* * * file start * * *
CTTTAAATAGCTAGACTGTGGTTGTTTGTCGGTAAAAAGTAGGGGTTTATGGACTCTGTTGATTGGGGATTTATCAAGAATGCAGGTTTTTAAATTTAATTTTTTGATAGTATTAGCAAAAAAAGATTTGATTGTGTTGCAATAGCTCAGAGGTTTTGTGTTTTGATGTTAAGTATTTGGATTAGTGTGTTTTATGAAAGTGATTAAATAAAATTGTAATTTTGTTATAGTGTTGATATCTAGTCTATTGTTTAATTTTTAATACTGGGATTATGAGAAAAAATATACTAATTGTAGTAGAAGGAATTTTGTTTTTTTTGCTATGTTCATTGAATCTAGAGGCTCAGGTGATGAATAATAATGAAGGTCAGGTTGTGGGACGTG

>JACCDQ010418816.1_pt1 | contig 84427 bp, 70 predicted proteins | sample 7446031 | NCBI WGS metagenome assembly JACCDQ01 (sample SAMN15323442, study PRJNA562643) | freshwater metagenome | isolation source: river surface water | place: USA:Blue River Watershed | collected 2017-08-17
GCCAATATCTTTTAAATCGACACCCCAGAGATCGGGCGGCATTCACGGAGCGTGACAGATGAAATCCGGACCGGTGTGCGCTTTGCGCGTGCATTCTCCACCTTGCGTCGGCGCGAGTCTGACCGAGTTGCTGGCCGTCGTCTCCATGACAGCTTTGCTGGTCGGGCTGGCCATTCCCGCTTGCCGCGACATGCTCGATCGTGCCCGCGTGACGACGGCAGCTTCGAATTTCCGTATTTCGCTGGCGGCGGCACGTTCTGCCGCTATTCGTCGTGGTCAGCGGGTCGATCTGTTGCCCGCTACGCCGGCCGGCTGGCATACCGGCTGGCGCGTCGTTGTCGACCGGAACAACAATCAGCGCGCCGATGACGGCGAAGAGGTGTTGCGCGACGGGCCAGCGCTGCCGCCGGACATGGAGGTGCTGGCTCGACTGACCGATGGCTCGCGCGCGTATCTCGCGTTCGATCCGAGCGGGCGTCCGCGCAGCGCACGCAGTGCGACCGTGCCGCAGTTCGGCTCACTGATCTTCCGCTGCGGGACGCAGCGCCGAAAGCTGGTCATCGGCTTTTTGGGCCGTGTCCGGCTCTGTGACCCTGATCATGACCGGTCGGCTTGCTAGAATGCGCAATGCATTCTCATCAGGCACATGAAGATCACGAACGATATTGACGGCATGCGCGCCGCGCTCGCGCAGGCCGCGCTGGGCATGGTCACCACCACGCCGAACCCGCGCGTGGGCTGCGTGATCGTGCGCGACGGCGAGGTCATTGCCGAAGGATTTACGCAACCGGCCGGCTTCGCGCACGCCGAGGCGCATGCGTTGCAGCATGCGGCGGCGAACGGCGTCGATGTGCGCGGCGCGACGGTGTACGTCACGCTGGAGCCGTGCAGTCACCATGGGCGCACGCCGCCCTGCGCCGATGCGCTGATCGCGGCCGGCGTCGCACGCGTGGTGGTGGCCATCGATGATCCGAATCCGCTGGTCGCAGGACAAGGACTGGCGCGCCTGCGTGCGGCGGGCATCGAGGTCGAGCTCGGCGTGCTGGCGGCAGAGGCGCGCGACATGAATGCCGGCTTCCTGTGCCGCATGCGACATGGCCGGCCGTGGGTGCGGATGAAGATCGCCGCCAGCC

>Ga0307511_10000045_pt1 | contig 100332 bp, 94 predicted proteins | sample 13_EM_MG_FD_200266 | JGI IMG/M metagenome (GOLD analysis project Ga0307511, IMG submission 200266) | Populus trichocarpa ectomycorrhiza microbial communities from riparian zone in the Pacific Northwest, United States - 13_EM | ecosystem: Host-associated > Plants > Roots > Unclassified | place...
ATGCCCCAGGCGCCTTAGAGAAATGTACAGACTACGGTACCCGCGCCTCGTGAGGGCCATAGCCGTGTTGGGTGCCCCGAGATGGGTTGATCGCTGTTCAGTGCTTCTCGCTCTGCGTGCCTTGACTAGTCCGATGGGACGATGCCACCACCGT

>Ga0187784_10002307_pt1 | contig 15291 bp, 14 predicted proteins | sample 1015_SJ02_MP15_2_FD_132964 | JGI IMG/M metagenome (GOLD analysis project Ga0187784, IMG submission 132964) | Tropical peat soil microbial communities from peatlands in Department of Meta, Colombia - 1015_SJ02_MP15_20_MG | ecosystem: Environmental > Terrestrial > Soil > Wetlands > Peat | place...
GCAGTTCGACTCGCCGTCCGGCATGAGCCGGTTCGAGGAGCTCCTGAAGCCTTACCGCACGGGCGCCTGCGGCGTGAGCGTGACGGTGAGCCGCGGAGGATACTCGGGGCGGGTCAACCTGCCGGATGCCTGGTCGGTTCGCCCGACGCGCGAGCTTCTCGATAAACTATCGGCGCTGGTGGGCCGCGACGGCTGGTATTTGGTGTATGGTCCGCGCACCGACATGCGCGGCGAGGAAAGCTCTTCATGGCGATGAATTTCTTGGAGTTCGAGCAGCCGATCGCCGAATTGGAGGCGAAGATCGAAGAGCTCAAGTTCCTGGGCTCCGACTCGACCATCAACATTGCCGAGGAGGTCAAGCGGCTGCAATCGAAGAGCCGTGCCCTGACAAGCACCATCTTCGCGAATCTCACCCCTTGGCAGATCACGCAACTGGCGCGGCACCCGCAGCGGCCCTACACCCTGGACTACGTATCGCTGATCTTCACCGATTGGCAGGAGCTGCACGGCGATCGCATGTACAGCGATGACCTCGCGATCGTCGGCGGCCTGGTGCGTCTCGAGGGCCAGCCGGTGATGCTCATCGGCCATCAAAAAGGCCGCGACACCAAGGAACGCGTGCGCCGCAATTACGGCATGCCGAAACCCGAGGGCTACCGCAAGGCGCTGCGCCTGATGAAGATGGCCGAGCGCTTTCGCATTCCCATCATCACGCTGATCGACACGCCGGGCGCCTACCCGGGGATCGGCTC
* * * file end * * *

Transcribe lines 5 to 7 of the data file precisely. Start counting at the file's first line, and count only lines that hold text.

ATGCCCCAGGCGCCTTAGAGAAATGTACAGACTACGGTACCCGCGCCTCGTGAGGGCCATAGCCGTGTTGGGTGCCCCGAGATGGGTTGATCGCTGTTCAGTGCTTCTCGCTCTGCGTGCCTTGACTAGTCCGATGGGACGATGCCACCACCGT

>Ga0187784_10002307_pt1 | contig 15291 bp, 14 predicted proteins | sample 1015_SJ02_MP15_2_FD_132964 | JGI IMG/M metagenome (GOLD analysis project Ga0187784, IMG submission 132964) | Tropical peat soil microbial communities from peatlands in Department of Meta, Colombia - 1015_SJ02_MP15_20_MG | ecosystem: Environmental > Terrestrial > Soil > Wetlands > Peat | place...
GCAGTTCGACTCGCCGTCCGGCATGAGCCGGTTCGAGGAGCTCCTGAAGCCTTACCGCACGGGCGCCTGCGGCGTGAGCGTGACGGTGAGCCGCGGAGGATACTCGGGGCGGGTCAACCTGCCGGATGCCTGGTCGGTTCGCCCGACGCGCGAGCTTCTCGATAAACTATCGGCGCTGGTGGGCCGCGACGGCTGGTATTTGGTGTATGGTCCGCGCACCGACATGCGCGGCGAGGAAAGCTCTTCATGGCGATGAATTTCTTGGAGTTCGAGCAGCCGATCGCCGAATTGGAGGCGAAGATCGAAGAGCTCAAGTTCCTGGGCTCCGACTCGACCATCAACATTGCCGAGGAGGTCAAGCGGCTGCAATCGAAGAGCCGTGCCCTGACAAGCACCATCTTCGCGAATCTCACCCCTTGGCAGATCACGCAACTGGCGCGGCACCCGCAGCGGCCCTACACCCTGGACTACGTATCGCTGATCTTCACCGATTGGCAGGAGCTGCACGGCGATCGCATGTACAGCGATGACCTCGCGATCGTCGGCGGCCTGGTGCGTCTCGAGGGCCAGCCGGTGATGCTCATCGGCCATCAAAAAGGCCGCGACACCAAGGAACGCGTGCGCCGCAATTACGGCATGCCGAAACCCGAGGGCTACCGCAAGGCGCTGCGCCTGATGAAGATGGCCGAGCGCTTTCGCATTCCCATCATCACGCTGATCGACACGCCGGGCGCCTACCCGGGGATCGGCTC